Though it had been an unseasonably hot month, the overcast May sky outside Troy Burnett's window did little to buoy his spirits. Normally, the spring rain would be a welcome relief for the Ogden, Utah, police sergeant.
But caught literally between the weather and his ballistic vest, the skin on Burnett's back had developed an insufferable rash and he suspected that the dampness in the air would be of little help. Burnett glanced at the culprit vest, that same vest that he'd donned thousands of times before, and something chaffed within him at the thought of putting it on. He knew that if his irritated skin was going to breathe, it needed a break.
Burnett had worn the vest religiously throughout his career, but on this day he told his wife that for the first time he would go to work without it. She wasn't happy with his decision, and as he left his house he thought he heard her say he was being "a dumbass." He wondered if she didn't have a point.
Shortly after noon, Burnett rolled to meet some fellow officers for lunch when he noticed that a Utah state trooper had stopped a Ford Probe near the intersection of 12th and Porter. He flipped a U-turn to assist.
Burnett recognized the trooper as Chris Turley, recently off training. Turley explained to Burnett that he suspected the female occupant had been lying to him. By mutual accord, the officers approached the Probe, Turley on the passenger side of the vehicle, Burnett on the driver's side.
The sleeved tattoos of the driver's arms were the first thing Burnett recognized as he approached the driver. Billy Maw was a high-level white supremacist with Secret Aryan Warriors (SAW), a prison gang.
Burnett's and Maw's paths had crossed before when Burnett worked Narcotics. He'd been to the con's residence several times in response to complaints of Maw's drug activity.
In the two years since Burnett's last contact with Maw, the man had finished another prison stint. Now, he was out and under a federal indictment behind a wiretap. So Maw knew one thing that Burnett didn't—just where this traffic stop was headed.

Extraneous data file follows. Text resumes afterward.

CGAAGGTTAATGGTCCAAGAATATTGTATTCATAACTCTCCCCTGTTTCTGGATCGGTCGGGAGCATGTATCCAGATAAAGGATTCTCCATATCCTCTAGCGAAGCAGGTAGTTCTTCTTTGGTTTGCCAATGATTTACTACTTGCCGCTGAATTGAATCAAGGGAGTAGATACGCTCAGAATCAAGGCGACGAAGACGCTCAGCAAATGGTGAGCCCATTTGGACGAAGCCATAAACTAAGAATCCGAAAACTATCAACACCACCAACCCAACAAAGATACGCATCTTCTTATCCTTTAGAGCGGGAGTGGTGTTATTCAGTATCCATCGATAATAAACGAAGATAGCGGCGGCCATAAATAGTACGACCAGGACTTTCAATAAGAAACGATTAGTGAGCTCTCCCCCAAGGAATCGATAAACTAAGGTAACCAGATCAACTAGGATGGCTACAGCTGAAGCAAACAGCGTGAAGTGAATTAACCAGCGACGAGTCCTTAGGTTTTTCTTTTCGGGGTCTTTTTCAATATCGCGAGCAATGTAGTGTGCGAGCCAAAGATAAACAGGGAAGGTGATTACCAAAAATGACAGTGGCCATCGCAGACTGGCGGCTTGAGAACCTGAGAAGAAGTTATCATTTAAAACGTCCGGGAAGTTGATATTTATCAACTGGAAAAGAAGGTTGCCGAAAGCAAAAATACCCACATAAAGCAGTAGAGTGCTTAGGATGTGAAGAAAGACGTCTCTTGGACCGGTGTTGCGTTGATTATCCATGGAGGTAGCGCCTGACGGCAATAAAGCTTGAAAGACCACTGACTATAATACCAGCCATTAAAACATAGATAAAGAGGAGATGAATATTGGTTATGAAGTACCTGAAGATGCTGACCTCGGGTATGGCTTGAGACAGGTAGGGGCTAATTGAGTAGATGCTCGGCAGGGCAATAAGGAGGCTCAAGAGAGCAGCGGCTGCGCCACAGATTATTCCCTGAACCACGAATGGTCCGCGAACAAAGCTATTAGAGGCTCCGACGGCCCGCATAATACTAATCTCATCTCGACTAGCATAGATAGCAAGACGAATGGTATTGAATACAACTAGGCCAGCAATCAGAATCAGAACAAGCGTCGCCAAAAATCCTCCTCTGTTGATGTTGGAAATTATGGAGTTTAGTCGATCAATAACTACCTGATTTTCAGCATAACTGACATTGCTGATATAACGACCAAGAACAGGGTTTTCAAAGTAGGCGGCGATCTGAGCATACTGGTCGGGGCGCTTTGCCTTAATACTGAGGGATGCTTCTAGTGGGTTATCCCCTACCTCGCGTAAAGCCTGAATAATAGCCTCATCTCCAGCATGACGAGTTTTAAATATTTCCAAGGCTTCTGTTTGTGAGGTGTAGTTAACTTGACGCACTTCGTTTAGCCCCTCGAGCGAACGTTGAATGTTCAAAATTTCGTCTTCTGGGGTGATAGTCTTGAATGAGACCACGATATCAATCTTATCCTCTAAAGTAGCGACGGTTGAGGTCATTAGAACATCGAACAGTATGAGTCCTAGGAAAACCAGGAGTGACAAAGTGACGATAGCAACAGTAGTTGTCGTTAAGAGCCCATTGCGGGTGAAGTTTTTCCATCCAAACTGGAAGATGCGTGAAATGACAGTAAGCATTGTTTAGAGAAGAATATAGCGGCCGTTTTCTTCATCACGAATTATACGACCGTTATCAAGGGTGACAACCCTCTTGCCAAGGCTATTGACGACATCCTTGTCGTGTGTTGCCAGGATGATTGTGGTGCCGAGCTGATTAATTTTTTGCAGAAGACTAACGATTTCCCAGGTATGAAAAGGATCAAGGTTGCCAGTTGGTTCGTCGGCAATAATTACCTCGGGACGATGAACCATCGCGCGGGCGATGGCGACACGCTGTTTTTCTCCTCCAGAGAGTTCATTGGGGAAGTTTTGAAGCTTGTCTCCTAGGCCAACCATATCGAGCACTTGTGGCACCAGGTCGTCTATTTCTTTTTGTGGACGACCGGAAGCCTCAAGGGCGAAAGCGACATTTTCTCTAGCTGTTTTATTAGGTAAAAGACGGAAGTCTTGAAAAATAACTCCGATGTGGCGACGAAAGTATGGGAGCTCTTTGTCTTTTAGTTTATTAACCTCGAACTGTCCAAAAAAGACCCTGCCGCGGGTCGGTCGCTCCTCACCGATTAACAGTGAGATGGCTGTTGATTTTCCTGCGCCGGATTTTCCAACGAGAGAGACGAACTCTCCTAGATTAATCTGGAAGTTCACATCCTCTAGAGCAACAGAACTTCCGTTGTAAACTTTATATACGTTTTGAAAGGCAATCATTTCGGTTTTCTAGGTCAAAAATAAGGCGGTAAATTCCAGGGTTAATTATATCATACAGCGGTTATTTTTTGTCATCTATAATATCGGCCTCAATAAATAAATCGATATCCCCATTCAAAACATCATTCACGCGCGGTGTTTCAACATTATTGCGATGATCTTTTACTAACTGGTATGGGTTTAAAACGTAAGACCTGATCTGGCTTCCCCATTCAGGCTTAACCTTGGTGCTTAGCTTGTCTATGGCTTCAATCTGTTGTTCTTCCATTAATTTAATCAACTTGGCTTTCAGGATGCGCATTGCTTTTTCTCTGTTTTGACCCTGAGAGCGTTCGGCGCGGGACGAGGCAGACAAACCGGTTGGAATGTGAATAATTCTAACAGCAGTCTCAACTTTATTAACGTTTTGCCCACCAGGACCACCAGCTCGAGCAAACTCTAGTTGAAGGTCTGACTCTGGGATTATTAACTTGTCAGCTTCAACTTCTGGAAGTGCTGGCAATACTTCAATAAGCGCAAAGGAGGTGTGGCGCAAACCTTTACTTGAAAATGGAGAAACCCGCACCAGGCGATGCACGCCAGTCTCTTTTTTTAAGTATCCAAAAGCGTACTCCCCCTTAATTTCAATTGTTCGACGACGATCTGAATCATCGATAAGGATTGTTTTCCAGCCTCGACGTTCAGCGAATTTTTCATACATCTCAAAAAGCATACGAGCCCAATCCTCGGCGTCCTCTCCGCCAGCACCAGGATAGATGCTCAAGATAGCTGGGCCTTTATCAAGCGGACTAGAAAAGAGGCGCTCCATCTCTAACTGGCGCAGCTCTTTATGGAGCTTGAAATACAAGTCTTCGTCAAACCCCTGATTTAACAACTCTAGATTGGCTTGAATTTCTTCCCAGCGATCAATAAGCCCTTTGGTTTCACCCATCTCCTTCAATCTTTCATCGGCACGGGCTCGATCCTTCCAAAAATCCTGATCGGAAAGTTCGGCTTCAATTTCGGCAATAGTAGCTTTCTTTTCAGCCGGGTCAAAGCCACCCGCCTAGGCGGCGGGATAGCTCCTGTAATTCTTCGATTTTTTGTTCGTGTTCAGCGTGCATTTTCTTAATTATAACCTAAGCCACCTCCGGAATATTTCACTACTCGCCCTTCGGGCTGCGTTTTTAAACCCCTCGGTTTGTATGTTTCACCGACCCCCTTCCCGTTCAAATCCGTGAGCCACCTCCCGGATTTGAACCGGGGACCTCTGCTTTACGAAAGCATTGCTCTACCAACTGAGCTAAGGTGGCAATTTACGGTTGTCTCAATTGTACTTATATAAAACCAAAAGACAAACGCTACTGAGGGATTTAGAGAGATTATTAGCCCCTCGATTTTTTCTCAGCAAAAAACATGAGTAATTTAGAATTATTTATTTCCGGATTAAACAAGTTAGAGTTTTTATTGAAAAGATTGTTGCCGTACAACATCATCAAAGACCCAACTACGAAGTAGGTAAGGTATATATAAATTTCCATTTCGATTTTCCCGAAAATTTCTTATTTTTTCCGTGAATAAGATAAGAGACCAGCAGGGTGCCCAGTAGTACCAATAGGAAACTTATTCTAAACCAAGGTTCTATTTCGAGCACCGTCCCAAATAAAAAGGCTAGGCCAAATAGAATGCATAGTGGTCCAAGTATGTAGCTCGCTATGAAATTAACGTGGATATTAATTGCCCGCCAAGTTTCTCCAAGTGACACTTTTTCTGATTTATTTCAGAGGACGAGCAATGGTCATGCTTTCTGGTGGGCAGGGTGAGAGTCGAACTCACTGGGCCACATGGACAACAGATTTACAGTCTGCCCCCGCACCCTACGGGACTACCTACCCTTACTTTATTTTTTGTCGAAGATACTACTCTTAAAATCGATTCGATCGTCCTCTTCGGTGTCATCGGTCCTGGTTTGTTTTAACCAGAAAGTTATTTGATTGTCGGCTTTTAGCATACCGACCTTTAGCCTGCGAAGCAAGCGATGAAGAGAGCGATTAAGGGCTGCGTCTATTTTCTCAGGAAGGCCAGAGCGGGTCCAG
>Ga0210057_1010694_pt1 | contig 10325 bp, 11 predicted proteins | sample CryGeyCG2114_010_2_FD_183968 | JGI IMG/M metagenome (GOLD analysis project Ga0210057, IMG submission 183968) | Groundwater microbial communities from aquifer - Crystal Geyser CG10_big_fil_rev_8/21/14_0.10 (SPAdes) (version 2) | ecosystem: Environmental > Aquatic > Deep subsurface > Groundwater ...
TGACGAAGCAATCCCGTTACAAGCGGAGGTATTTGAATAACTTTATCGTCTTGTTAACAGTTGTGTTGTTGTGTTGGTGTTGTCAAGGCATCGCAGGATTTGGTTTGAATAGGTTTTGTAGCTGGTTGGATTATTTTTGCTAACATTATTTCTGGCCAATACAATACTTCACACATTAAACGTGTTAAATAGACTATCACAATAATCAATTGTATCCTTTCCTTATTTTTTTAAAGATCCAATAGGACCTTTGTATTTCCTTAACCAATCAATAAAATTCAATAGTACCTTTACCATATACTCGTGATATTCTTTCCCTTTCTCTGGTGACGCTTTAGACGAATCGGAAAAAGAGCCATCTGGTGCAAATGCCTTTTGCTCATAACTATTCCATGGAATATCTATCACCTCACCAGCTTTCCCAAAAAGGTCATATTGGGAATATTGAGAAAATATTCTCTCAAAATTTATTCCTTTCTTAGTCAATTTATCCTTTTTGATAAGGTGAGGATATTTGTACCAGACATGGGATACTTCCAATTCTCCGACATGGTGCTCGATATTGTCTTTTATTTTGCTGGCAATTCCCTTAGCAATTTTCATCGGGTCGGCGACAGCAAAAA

Turley resumed his conversation with the female passenger. Like Maw, she was a methamphetamine addict, as well as a parolee at large.
As Turley dealt with the woman, Burnett observed that Maw—apparently oblivious to his presence—was digging between his seat and the center console.
Burnett yanked open the driver's door of the Probe.
"Hey, Billy, you need to put your hands on the steering wheel."
Startled, Maw greeted Burnett and complied. A conversation developed between the two men, the kind of agreeably stilted dialogue commonly shared between cop and con.
Meanwhile, Turley asked the passenger to step out of the car. He spoke to her long enough to get the information he needed to cross-check her story, then told her to get back inside the Probe. Turley returned to his patrol car, leaving Burnett to maintain vigil over the two.
She immediately started digging through her purse, and Burnett yelled at her to put her hands on the dash. She complied.
We Need Backup
Burnett was becoming more than a little frustrated. As a matter of practice, he preferred to exert a strong command presence during contacts, to keep control of situations in the manner he'd become accustomed to. He also had a fundamental philosophical disagreement with Turley's decision to place the female passenger back in the vehicle.
But it was not his stop or his call—it was Turley's.
Still, Burnett knew just what they were dealing with. If only he could have communicated as much with Turley, then the trooper would probably have taken the stop to the next level. But with the trooper inside his patrol car and no shared radio frequencies between the two agencies, there was not much he could do to get Turley's attention without compromising his standing with Maw.
He also knew that if he could get a third set of eyes at their location, he could get back to speak with Turley. Keeping the driver's door of the Probe open and his eye on the two occupants, Burnett keyed his mic and made his latest request for backup. After several attempts, a unit finally acted up, just minutes out.
Slightly relieved, Burnett continued his conversation with Maw. For a con, Maw had proven to be as respectful as one could expect, even deferential on occasion. Burnett had even come to expect a kind of casual chitchat from Maw.